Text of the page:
# Kleppner/Kolenkow Vector Problem

1. Dec 17, 2015

### Cosmophile

Let $\vec {A}$ be an arbitrary vector and let $\hat {n}$ be a unit vector in some fixed direction. Show that $$\vec {A} = (\vec{A} \cdot \hat {n})\hat{n} + (\hat {n} \times \vec {A}) \times \hat {n}.$$

Here is my attempt, which I do believe is fine; I just want to know if there is a better way to approach the problem:

The first term, $(\vec{A} \cdot \hat {n})\hat{n}$ is a new vector $\vec {C}$ with magnitude $A \cos \theta$ in the $\hat {n}$ direction. For the second term, I simply did the operations from left-to-right, first getting $\vec {C} = ( \hat {n} \times \vec {A})$, which if looking down on the plane made by $\vec {A}$ and $\hat {n}$, would point upwards out of the page (I drew $\vec {A} to be above \hat {n}$). Then, I took $\vec {C} \times \hat {n}$ and called this new vector $\vec {D}$ which has a magnitude $A \sin \theta$ and points in a direction $\hat d$, which is perpendicular to $\hat {n}$. So, I end up with $$\vec {A} = A(\cos \theta \hat {n} + \sin \theta \hat{d}).$$

So, I've shown that the statement $\vec {A} = (\vec{A} \cdot \hat {n})\hat{n} + (\hat {n} \times \vec {A}) \times \hat {n}$ just breaks $\vec {A}$ up into its horizontal and vertical components. At least, that's what I make of my work. What do you guys think?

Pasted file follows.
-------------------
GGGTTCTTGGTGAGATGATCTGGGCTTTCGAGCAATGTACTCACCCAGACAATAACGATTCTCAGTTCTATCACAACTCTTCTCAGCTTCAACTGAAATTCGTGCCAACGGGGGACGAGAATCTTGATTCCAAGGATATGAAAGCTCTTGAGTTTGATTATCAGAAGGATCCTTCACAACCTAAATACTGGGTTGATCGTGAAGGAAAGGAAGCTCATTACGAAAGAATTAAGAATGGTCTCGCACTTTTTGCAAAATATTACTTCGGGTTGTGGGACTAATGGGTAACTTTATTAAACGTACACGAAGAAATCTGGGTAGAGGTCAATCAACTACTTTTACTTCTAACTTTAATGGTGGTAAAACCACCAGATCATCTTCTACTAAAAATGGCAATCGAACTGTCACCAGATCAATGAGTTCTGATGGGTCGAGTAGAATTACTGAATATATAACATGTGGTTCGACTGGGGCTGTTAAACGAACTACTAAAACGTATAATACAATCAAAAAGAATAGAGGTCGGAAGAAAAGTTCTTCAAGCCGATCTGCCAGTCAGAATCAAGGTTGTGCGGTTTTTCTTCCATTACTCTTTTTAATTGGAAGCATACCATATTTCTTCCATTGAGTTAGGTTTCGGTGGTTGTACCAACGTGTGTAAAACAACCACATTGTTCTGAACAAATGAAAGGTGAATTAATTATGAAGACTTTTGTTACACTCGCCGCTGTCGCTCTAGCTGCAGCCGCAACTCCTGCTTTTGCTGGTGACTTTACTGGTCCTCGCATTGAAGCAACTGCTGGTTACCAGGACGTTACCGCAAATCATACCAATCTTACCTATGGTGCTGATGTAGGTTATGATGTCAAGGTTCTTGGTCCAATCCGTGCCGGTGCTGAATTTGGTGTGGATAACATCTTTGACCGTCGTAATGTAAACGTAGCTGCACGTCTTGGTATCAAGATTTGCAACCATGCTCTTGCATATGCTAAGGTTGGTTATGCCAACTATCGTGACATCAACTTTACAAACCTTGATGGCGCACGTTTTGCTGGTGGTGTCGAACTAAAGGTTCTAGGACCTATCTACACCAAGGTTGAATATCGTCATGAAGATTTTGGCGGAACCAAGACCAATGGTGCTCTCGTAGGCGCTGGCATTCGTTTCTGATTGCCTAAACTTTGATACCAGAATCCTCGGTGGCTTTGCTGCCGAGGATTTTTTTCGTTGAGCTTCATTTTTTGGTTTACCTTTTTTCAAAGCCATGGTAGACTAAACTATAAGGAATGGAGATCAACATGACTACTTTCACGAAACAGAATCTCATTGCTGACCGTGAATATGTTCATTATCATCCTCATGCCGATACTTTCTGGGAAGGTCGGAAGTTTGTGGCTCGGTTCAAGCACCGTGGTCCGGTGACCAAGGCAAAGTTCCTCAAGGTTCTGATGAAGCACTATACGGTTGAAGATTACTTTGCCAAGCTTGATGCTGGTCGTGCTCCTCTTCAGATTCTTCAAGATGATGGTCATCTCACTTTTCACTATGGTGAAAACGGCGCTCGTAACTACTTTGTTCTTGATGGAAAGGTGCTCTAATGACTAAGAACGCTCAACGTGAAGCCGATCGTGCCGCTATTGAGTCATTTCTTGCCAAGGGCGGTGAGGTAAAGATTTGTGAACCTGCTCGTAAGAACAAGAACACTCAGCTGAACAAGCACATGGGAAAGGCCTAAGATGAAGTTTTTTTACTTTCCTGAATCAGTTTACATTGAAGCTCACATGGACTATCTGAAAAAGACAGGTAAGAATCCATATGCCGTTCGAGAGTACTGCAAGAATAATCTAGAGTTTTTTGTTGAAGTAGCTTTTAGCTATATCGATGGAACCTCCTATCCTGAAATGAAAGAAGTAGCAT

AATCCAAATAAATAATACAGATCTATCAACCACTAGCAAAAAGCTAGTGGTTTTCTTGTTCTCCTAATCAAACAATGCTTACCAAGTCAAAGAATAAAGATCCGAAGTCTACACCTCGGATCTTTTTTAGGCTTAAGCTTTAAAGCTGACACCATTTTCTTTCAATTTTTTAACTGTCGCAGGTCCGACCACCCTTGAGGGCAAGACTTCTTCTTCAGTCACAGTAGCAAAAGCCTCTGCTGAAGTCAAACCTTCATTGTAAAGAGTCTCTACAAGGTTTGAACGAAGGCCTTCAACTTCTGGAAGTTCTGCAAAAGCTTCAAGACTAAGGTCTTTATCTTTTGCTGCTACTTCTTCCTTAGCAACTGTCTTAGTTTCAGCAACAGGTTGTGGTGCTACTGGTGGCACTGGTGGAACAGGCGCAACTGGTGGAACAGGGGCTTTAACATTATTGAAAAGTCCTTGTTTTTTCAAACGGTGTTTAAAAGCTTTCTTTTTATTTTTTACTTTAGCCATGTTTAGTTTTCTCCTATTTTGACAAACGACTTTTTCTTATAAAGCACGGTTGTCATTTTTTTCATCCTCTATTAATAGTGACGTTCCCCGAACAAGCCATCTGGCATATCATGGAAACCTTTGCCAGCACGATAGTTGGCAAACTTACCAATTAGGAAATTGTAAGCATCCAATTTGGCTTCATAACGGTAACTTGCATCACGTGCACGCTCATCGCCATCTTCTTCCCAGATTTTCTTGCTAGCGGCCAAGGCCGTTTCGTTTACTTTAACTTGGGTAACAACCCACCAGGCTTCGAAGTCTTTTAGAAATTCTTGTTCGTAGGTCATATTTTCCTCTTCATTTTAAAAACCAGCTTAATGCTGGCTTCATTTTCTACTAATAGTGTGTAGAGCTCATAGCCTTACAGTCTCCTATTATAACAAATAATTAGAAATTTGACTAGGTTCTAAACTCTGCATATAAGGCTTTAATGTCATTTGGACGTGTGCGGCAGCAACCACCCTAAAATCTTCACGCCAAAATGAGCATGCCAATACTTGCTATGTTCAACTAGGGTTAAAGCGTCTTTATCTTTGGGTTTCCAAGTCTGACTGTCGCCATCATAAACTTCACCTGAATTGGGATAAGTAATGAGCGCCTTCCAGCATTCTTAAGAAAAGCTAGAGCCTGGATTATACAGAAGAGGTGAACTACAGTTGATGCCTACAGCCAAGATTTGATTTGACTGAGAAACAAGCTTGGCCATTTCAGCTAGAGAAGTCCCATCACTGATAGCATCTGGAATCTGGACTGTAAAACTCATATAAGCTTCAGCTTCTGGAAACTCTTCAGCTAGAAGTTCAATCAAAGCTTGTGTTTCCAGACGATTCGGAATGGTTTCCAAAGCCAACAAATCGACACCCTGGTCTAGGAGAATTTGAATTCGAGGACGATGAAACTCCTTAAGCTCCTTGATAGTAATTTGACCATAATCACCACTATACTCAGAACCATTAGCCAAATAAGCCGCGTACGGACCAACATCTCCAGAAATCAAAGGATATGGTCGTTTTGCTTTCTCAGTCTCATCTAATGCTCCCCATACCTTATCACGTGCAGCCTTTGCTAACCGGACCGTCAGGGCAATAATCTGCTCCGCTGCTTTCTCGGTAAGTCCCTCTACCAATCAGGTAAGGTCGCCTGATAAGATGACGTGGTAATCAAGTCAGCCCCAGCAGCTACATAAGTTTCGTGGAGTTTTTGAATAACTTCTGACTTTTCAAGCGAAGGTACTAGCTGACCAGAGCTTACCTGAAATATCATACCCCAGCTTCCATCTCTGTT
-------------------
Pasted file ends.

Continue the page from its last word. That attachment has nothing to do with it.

2. Dec 17, 2015

### Cosmophile

I should say that, while I've heard of the triple product, I intentionally didn't use it because (1) it hasn't been taught yet in my book and (2) I don't truly know what it means. I figured there had to be another way to do the problem, so I sought it out.

3. Dec 18, 2015

### Fredrik

Staff Emeritus
Looks good.

The main alternative is to use the definitions of the cross product and the dot product to show that $(\hat n\times\vec A)\times\hat n =\vec A-(\vec A\cdot\hat n)\hat n$.

4. Dec 19, 2015

### Cosmophile

Sorry, I'm not sure I see the difference between what we are saying.

5. Dec 19, 2015

### Fredrik

Staff Emeritus
The definitions I had in mind are these formulas:
\begin{align*}
&\vec x\times\vec y =(x_2y_3-x_3y_2,x_3y_1-x_1y_3,x_1y_2-x_2y_1)\\
&\vec x\cdot\vec y=\sum_{i=1}^3 x_i y_i.
\end{align*} You didn't use either of these directly. Instead you used two results that can be considered equivalent definitions: If $\theta$ denotes the angle between the vectors, then $\vec x\cdot\vec y$ is equal to $|\vec x||\vec y|\cos\theta$, and $\vec x\times\vec y$ is the vector of magnitude $|\vec x||\vec y|\sin\theta$ in the direction perpendicular to both $\vec x$ and $\vec y$ identified by the right-hand rule.

6. Dec 19, 2015

### Cosmophile

Oh, I see! Sorry, I was thinking of the $AB \cos \theta$ and $AB \sin \theta$ formule.